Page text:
Using samples brings a totally new approach to writing songs. “We started looking for things we liked on his computer and built a song around the sample we all agreed on,” she says when asked how they searched for the best sample. In the end, it all came out very experimental and adventurous and that’s what makes the album stand out. Adding why Yello was the best producer for the project, she says: “Yello really understood that I don’t want a standard pop production and we wanted to do something people don’t associate me with.”

The music industry has changed a lot in recent years because the creative world isn’t as financially stable like it was twenty years ago, but the end isn’t near. The new generation of producers is doing amazing things, even though it’s more difficult to succeed, while accomplished producers more often don’t even give it a try. That’s something Noémie has witnessed while working on the album, “The producers I originally worked with really set boundaries instead of giving me space to grow. If I want to make a metal album tomorrow, I’ll sure make a metal album! I want to be free with the music I want to make and that’s what I really like about this new generation. Everything is possible.” Referring to Stromae or Billie Eilish, as great examples, she makes clear that you don’t need big beatmakers or crazy studios anymore to become a worldwide phenomenon.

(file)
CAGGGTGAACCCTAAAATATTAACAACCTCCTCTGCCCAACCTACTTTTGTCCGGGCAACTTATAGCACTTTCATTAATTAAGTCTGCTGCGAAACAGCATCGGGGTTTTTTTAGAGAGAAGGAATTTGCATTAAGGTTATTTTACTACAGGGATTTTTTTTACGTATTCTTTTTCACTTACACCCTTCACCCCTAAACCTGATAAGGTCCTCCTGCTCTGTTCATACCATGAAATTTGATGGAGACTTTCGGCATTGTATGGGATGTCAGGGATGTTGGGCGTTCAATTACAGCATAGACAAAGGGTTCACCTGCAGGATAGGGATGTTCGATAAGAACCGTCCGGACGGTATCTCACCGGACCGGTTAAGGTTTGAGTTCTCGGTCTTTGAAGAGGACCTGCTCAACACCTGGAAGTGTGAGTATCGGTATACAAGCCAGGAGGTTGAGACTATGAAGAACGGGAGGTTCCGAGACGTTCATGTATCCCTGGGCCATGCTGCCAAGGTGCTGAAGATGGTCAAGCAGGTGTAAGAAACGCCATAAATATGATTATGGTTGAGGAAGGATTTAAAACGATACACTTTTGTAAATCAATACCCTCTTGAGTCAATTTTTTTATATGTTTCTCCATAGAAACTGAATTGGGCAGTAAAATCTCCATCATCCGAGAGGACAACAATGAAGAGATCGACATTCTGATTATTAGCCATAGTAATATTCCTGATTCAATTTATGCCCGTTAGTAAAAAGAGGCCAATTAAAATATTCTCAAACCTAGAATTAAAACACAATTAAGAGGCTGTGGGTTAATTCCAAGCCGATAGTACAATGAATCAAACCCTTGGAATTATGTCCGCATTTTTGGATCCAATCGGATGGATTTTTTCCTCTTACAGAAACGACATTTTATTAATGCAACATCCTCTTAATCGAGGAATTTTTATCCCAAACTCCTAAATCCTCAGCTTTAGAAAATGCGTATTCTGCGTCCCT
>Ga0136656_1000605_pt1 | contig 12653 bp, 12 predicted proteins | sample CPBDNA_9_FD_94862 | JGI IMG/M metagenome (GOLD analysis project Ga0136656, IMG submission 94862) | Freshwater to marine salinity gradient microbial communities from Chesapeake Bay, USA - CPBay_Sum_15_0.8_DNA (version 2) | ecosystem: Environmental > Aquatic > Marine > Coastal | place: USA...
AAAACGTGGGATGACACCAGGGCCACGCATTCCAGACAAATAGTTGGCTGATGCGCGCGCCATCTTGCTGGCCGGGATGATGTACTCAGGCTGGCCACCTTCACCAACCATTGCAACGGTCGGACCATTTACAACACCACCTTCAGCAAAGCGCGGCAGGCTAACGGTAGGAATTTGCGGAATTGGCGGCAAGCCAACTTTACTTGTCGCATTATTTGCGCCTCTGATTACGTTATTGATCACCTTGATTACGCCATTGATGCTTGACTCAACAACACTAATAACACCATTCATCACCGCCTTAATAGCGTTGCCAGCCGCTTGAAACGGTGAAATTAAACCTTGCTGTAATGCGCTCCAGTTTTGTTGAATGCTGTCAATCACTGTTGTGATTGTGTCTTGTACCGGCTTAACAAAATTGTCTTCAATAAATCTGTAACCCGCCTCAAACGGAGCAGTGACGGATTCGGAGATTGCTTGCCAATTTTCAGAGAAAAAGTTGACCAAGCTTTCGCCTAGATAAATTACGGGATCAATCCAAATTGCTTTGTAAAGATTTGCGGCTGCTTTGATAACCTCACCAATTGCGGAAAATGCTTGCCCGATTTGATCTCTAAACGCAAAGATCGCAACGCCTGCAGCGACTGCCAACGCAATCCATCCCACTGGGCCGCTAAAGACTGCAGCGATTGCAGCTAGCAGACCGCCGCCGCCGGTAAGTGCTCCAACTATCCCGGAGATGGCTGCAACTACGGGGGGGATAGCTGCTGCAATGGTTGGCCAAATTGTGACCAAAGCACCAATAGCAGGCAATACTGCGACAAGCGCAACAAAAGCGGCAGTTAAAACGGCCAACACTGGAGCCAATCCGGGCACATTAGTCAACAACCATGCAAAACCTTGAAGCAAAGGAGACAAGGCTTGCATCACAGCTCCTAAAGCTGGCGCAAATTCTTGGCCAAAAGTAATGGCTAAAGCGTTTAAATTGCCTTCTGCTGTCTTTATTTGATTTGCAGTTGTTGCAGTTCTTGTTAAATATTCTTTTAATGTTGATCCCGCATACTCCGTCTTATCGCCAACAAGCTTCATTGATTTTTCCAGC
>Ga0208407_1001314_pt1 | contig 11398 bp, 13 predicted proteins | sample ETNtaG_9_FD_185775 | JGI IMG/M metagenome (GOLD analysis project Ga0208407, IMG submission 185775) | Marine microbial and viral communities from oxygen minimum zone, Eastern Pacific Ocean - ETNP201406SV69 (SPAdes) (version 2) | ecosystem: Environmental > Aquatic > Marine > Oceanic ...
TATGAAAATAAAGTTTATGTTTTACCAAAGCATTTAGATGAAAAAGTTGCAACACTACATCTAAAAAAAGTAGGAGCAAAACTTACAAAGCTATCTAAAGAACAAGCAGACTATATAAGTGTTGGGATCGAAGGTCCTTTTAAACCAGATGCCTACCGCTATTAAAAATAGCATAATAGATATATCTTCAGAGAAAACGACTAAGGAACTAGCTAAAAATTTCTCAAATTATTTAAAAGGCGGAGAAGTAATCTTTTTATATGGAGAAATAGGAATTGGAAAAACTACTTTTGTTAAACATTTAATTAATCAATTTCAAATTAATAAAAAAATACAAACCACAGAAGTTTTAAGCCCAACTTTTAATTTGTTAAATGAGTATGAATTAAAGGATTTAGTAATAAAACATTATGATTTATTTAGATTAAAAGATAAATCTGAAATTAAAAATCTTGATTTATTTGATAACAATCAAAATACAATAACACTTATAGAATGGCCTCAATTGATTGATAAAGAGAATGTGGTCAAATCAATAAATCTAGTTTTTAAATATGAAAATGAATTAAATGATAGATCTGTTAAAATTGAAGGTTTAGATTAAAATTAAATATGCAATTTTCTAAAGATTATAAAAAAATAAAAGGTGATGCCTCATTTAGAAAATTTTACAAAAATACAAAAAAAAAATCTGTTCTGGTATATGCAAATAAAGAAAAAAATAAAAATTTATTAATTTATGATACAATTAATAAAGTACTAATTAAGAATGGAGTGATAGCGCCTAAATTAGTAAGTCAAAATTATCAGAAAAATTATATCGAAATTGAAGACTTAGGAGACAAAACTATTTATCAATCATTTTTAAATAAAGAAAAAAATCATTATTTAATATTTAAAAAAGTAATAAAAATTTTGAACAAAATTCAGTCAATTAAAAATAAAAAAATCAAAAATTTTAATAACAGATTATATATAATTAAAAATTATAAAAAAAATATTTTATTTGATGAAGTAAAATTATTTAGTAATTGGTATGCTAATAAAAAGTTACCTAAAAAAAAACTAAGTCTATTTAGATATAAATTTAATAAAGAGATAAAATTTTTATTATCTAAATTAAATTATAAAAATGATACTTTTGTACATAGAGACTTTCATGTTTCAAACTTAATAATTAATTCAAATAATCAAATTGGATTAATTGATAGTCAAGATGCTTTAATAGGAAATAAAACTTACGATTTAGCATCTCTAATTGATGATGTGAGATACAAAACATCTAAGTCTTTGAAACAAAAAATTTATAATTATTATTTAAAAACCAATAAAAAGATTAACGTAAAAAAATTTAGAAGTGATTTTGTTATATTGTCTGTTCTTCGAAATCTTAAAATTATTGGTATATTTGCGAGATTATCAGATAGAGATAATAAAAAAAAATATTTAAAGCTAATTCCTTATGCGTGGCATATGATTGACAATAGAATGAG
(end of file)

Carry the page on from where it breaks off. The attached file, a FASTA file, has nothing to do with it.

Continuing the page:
And action!

Even if MTV and Viva belong to the past, artists still have a big desire to translate their music into visuals. The same goes for Noémie. She already released two music videos for her new album and still has plans for some more. “We always start with big, crazy ideas and end up with the best realizable concept. For us, it’s important to start very ambitiously and then go back to the core,” she says about developing the ideas behind a music video.

Noémie has gathered a creative team around her, she completely trusts and wants to keep collaborating with for future visuals. After “On The Run” and “Wake Me Up“, there’s the intention to make a clip for “Lonely Boy’s Paradise”, which is the title track of the album. “I think it’s a very visual album and music videos are still a good way to reinforce the meaning of a song.” Apart from having an idea, you need a budget when creating visual art, but that’s the challenge that makes it exciting for Wolfs.

“It’s not always because you get a budget of a million dollars, that it looks like a million dollars. When you have a budget, people automatically start to throw it around.” Because the budgets for the new visuals are quite tight, it was necessary to make good plans and really stick to them. Noémie likes to work like that because you can’t endlessly try new things. You have to make decisions and trust your gut feeling.